After playing basketball for two years at DePaul, leading the team in assists one season, Schueler transferred to Saint Mary's, planning to continue her basketball career but constant ankle sprains and issues with her back became too much for her to continue her athletic career. She graduated with a degree in sports management and a business minor.
After graduation, Schueler worked for a gym in Chicago and privately with clients, starting a youth and teen personal and sports specific training program designed to help these student-athletes get to the college level and beyond.
After being diagnosed with Hashimoto's disease (a thyroid autoimmune disorder), Schueler was prompted to take a more holistic approach to confronting her condition: "I had terrible fatigue, fibromyalgia, my body was in constant pain and I had brain fog. It just became my mission to get my health back."
Schueler was told she would have to take medication for the rest of her life and live with it but the competitive side of her attacked the disease from many different directions: "I changed the way I ate, as nutrition is massive. I changed the way I exercised and worked extremely hard on reducing stress and learned ways to improve my sleep. I learned how to reduce the toxins in my body daily. I added supplements to my diet that were specific to my needs. I did specific functional medicine labs that revealed the state of my gut health [and] internal inflammation, and I worked with an amazing coach who taught me the immense value and importance of mindset."
It was this thinking that sent Schueler to a functional doctor rather than a general practitioner: "My functional doctor helped me discover the root cause of my illness. I found out I had a leaky gut and that there was an overgrowth of bacteria. I was able to balance my adrenals so that my body stopped believing I was in a constant state of stress and panic, helping me to improve my sleep, and so on."
This led Schueler to get certified as an Integrative Healthy Practitioner and to start her own business, 4 My Health. "I look for underlying root causes, finding imbalances or deficiencies in someone's health to restore the equilibrium in a homeostasis or balance in their health. It's all designed to figure out what is causing their health disturbances and get them back into balance. I work closely with a functional medicine doctor here in Chicago and we have a business relationship where we will refer and often talk with each other"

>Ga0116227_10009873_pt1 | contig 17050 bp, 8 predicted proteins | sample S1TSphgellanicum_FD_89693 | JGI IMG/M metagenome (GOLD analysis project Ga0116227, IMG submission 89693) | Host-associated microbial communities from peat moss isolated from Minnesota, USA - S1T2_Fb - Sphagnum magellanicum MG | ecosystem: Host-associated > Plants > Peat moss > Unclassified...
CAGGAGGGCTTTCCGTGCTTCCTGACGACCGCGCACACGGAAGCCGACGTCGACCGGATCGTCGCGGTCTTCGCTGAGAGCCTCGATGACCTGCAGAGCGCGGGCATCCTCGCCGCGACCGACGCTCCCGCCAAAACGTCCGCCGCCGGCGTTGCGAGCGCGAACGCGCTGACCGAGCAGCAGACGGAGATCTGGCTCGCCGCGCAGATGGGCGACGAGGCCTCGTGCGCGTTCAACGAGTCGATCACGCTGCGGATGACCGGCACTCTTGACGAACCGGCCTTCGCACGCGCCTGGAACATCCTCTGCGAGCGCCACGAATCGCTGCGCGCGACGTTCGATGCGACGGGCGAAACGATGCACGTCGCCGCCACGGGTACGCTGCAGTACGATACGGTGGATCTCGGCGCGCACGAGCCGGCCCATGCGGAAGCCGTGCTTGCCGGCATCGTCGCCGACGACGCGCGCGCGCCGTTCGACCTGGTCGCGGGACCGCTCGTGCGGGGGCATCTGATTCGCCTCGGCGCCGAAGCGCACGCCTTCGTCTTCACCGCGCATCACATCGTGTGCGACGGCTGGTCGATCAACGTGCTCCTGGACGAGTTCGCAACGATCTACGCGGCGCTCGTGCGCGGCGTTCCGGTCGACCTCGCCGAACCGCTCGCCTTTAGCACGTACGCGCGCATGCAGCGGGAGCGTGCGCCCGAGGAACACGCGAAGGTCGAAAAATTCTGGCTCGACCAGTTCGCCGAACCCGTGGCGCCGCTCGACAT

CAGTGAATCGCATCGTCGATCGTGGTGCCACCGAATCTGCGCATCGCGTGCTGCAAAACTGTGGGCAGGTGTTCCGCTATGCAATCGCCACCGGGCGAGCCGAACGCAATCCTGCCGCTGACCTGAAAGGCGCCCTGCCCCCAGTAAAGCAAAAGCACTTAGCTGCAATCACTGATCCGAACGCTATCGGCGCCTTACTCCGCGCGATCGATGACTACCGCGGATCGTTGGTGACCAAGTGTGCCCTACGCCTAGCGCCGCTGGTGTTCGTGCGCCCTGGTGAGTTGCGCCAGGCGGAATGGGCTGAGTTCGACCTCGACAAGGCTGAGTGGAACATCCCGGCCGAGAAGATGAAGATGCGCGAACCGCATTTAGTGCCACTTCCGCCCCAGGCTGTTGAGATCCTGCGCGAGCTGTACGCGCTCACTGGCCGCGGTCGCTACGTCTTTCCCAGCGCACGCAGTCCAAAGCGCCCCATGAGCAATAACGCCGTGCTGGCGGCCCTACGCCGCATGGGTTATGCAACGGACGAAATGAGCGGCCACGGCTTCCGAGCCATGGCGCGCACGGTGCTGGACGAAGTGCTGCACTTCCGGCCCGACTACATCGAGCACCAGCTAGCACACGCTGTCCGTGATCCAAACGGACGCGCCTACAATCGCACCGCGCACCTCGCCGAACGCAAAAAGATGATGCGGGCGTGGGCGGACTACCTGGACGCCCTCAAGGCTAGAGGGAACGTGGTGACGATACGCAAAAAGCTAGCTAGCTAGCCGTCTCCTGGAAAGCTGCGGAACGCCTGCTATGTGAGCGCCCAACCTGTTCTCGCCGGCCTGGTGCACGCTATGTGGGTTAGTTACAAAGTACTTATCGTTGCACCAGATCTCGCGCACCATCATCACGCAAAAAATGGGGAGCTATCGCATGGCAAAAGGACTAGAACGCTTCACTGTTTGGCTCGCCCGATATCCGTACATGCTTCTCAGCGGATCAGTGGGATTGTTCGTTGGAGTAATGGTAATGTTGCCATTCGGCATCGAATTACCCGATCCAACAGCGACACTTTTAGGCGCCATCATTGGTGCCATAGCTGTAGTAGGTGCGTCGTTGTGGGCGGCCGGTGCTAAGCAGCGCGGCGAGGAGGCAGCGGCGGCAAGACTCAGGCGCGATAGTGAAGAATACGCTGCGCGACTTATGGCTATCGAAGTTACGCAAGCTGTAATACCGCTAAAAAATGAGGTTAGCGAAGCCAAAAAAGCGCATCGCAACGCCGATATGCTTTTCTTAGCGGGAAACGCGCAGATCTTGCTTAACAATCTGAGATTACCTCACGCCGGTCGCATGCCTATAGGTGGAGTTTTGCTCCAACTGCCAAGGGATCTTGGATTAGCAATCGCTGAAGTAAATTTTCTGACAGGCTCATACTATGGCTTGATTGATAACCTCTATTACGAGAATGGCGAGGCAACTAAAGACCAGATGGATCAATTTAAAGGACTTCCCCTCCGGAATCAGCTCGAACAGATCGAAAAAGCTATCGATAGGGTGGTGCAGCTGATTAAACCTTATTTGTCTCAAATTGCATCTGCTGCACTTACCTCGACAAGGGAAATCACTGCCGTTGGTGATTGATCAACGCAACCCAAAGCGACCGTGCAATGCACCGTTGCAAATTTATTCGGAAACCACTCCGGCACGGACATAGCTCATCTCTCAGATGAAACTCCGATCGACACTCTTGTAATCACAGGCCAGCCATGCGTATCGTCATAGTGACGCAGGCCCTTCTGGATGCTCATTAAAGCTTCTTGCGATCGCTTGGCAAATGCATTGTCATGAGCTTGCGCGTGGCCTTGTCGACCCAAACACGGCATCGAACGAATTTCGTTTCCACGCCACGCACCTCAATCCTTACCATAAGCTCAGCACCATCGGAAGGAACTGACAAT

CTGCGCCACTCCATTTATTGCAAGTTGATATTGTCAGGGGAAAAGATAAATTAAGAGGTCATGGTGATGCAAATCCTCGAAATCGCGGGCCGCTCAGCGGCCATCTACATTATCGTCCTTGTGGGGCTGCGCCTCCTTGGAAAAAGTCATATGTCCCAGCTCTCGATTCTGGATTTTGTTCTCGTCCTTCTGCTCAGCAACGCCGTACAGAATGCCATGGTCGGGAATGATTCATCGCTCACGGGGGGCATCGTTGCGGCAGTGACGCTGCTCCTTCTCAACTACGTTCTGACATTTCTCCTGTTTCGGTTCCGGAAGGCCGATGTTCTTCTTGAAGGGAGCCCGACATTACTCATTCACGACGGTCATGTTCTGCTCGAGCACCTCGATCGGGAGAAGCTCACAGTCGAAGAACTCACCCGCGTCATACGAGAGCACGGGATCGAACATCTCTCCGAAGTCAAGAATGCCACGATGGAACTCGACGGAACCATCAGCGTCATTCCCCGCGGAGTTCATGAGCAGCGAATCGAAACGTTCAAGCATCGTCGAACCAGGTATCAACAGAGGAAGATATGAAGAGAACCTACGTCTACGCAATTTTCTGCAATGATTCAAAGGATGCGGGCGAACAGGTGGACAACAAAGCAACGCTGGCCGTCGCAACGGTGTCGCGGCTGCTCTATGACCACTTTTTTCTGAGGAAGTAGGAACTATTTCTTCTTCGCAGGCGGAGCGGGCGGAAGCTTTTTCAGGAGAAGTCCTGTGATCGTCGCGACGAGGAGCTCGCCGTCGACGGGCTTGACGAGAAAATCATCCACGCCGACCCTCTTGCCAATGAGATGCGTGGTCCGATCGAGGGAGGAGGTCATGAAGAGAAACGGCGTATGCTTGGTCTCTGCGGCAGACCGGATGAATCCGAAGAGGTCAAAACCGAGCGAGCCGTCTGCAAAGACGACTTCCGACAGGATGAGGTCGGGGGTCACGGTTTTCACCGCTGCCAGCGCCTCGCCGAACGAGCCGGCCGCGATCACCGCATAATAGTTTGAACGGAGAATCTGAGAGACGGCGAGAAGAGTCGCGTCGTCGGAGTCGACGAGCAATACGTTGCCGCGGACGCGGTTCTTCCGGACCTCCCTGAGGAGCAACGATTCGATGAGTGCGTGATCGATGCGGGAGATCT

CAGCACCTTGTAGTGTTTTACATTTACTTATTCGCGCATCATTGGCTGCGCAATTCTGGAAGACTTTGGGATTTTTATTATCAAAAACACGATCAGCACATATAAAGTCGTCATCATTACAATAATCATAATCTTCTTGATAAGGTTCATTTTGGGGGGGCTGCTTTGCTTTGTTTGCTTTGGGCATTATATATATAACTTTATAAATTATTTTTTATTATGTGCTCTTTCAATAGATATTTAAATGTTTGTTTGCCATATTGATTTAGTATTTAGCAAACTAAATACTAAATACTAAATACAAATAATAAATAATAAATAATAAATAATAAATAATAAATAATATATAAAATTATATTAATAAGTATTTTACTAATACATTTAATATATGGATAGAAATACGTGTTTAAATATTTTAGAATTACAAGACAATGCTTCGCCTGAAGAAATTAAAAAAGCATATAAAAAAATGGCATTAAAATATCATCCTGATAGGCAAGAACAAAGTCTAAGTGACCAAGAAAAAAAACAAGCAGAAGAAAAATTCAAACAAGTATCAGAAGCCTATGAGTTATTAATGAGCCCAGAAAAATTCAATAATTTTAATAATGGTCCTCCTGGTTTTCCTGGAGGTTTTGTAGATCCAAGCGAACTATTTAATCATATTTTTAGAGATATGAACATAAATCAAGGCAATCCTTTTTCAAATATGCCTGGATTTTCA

Scott Brown has been a client of Schueler's and speaks highly of the results: "4 My Health is fabulous. I have reached out to Carey about what I needed to do to have a healthy lifestyle and what to look for. I really appreciate what she has done for me. She answered all my questions and responds to any of my comments on Facebook. Our roles have changed as she is now my coach."
Most of her work with clients these days has been virtual, either on the phone, Zoom, Facetime and emailing text messages: "With these tools it has worked out incredibly well even with the quarantine." Still, Schueler offers this proviso: "The information I provide is for informational purposes only and is not intended as a substitute for advice from your physician or other health care professionals or any information contained on or in any product label or packaging. You should not stop taking any medication without first consulting your physician."
Schueler and her wife, Kate Varde, were married in 2015 and each carried one of their children to term, 5-year-old Schueler Varde and 6-month-old Grace Varde. If genetics means anything, baseball and softball will be a big part of their lives. Varde played softball at Cornell and was inducted into the Cornell Sports Hall of Fame. "My son loves baseball," Schueler said. "It's such a beautiful game. We will share our love of sports with Grace as well."
It's been a few years since Schueler has been back to Lamorinda, but she still carries great memories of the community: "It's such a beautiful area and all three high schools are incredible schools and have great athletic programs. Academically you could not go wrong with any of them and it was an idyllic place to grow up. I don't think I really knew how good I had it when I was young. It's been a number of years since I've been out there, but it would certainly be interesting to come back and visit."

Ron Schueler with Carey, center, and her sister Kasey.